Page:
It says, “As you are now, I once was; as I am now, you soon shall be — remember your mortality!”

No better way to approach Ash Wednesday and 40 days of Lent.

Artists have painted St. Jerome with a skull on his desk. Popes were known to keep skulls in their libraries.  I now have a skull sitting next to me in my home office.

The famous Capuchin Church in Rome has a labyrinth of rooms filled with bone which are not just stacked in piles, but are used to decorate. The lamps are made of human bones, designs on the walls, altars, everything is made of bones of the monks who have died there over the centuries. The sign above the entrance says the same thing the skull pictured above is saying to me.

Are Catholics morbid, obsessed with bones and relics, consumed with the thought of death. Yes and  no. We are concerned about these matters, but we are not morbid. We are realistic. We know that life is short and we need to keep things in perspective and our priorities straight.

We also know that life is full of vanities. Much of what vies for our time, energy and money is like a puff of smoke that detracts us from what is really important. Notice the skull to the right, look closely. It is entitled “All is Vanity.” If you look closely you can see a picture inside the skull. (You can click on the image for a larger picture.)

I wanted to buy my coffin in advance–one to my liking and made of carved oak–to use as a coffee table in our living room. I wanted it there to remind me that someday my body would spend a lot of time in there–under the ground. But my good wife nixed my plans. She said I could get one to stand upright as a bookshelf, but not to set on the floor looking like a funeral parlor.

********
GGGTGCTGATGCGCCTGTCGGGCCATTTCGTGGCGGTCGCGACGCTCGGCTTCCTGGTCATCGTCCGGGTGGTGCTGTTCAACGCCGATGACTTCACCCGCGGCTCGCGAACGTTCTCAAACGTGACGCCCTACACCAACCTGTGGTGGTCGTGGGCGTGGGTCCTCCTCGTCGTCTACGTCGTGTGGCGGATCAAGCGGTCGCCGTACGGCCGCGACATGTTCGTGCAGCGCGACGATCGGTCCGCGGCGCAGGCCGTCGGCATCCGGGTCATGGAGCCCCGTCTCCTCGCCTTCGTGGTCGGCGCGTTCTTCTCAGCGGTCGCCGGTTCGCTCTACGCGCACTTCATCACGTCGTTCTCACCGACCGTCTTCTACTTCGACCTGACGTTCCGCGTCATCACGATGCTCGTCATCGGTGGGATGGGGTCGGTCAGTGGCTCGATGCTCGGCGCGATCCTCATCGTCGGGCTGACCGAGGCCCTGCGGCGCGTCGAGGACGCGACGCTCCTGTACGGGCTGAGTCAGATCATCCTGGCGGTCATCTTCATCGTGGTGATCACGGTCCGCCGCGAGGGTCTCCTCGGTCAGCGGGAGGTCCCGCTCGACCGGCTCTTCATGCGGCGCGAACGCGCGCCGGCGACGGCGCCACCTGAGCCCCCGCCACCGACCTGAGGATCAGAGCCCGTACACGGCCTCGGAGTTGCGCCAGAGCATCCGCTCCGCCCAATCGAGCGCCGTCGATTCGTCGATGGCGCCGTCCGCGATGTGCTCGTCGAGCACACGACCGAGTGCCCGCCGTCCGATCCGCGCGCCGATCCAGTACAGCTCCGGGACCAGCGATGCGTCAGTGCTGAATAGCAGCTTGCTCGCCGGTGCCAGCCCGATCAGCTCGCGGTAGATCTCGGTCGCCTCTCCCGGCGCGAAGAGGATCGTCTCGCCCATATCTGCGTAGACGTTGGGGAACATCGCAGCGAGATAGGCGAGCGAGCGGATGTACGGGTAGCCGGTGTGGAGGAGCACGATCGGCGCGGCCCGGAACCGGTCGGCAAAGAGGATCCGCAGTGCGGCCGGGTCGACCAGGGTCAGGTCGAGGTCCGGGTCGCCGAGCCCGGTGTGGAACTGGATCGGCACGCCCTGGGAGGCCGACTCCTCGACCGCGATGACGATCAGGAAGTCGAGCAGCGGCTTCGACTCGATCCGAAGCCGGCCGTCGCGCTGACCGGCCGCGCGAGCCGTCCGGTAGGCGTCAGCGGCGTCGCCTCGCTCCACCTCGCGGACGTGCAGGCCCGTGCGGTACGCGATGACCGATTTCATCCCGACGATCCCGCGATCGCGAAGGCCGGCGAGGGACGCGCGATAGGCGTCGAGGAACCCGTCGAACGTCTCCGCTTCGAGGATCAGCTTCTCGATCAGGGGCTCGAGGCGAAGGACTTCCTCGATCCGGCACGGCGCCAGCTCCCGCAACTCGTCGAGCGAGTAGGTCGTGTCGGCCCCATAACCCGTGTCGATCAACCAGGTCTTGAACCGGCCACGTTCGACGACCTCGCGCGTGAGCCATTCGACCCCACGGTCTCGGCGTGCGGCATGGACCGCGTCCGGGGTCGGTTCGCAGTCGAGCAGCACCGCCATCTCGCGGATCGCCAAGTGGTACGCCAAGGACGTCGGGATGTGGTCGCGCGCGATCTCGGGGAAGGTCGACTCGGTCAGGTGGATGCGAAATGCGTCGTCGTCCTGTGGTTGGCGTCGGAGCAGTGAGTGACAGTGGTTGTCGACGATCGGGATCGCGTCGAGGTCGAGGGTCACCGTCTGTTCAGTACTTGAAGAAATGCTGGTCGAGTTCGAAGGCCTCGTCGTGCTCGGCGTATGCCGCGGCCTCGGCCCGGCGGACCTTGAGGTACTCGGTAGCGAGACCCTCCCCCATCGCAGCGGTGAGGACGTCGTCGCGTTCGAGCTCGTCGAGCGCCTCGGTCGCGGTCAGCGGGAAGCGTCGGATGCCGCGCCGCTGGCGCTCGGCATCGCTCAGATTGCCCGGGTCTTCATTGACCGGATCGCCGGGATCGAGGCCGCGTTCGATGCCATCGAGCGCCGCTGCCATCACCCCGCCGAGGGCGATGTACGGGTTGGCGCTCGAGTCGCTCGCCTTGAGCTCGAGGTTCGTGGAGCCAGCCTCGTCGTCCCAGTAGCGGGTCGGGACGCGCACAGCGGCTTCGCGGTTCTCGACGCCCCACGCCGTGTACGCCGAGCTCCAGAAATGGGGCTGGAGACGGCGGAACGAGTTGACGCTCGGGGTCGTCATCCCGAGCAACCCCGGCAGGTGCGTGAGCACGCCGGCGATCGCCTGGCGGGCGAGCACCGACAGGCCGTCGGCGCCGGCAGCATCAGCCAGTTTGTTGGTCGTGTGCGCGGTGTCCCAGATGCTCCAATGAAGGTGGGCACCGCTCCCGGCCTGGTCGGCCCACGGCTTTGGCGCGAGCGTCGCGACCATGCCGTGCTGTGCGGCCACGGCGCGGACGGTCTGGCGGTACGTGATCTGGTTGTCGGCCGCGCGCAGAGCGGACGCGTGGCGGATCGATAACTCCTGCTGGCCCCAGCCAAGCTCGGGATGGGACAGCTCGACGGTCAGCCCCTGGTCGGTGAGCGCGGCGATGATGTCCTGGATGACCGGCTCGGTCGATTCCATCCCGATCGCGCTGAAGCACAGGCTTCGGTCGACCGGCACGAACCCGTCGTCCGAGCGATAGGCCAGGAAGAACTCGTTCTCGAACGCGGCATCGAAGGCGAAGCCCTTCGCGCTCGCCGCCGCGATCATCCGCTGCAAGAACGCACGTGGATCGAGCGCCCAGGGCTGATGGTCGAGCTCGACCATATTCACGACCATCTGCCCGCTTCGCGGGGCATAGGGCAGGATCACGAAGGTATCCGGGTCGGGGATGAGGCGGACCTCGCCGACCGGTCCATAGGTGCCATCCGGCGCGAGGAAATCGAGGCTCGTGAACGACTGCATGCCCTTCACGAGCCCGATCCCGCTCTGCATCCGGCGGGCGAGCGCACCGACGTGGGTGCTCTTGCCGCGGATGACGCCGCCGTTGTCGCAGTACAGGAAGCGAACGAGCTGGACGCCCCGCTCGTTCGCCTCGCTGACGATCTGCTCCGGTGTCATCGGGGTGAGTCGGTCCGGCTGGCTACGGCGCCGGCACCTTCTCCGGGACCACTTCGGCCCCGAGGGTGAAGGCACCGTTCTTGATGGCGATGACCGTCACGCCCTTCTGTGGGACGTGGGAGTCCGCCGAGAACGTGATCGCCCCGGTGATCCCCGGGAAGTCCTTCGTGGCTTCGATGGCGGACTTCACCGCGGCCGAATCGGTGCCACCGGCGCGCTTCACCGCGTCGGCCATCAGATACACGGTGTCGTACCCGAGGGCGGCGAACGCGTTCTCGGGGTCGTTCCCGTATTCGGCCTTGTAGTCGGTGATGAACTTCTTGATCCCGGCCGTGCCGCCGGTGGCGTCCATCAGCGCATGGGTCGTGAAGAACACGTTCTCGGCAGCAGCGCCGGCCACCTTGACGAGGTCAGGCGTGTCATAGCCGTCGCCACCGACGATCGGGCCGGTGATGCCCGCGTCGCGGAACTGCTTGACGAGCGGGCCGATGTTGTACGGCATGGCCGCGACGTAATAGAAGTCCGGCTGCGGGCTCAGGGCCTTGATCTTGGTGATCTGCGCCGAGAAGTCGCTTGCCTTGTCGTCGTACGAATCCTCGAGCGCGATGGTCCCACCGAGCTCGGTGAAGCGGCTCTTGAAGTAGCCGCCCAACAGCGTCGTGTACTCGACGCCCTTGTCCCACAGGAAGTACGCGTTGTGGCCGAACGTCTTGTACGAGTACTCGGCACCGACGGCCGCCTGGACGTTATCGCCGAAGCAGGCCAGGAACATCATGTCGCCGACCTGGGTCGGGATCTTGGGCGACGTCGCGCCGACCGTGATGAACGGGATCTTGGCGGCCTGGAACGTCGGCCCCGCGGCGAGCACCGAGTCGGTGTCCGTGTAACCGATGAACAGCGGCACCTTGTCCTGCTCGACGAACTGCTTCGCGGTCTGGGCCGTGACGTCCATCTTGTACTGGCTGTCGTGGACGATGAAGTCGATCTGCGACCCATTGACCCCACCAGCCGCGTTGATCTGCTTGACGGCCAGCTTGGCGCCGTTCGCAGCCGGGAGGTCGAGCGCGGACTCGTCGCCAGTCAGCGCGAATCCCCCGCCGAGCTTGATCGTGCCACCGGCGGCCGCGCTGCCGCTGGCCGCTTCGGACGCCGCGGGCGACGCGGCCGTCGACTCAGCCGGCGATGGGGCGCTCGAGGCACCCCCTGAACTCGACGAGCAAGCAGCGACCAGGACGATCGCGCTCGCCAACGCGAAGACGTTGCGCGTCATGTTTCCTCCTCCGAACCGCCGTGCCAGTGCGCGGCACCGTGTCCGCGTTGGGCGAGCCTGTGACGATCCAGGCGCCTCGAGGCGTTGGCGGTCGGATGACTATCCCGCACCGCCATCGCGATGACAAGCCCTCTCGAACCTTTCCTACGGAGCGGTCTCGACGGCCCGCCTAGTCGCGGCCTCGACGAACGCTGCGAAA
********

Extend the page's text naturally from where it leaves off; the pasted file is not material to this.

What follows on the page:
My goal is to pour out my life for the Savior in this life and to remind myself every day that from dust I came and to dust I will go. The skull reminds me every moment that “it is appointed for men once to die, and after that the judgment” (Hebrews 9:27). I want to be ready.

What is the Chocolate Connection with Lent? Nice article here.


This Post Has 7 Comments


    Morbid or not I think you are being very disrepectful to the person (and his/her family) by placing his skull on your desk like some paperweight. Whatever excuse you use does not justify this lack of respect for the deceased and their family. I know I wouldn't want mother's or father's skull sitting on someone's desk. I you want to be reminded of your mortality every single day then don't wash of the ashes off your forehead. Otherwise, just read the obituaries in the newspaper but don't use real human skull like paperweights.

    STEVE RAY HERE: Ashes in place, thanks. The skull is over 100 years old. You may want to postumously reprimand the popes, St. Jerome and all the churches that display skulls as signs of our mortality. No paperweight here my friend, it sits prominently and respecfully on the shelf. Thanks for the concern.

  2. Ray Lawson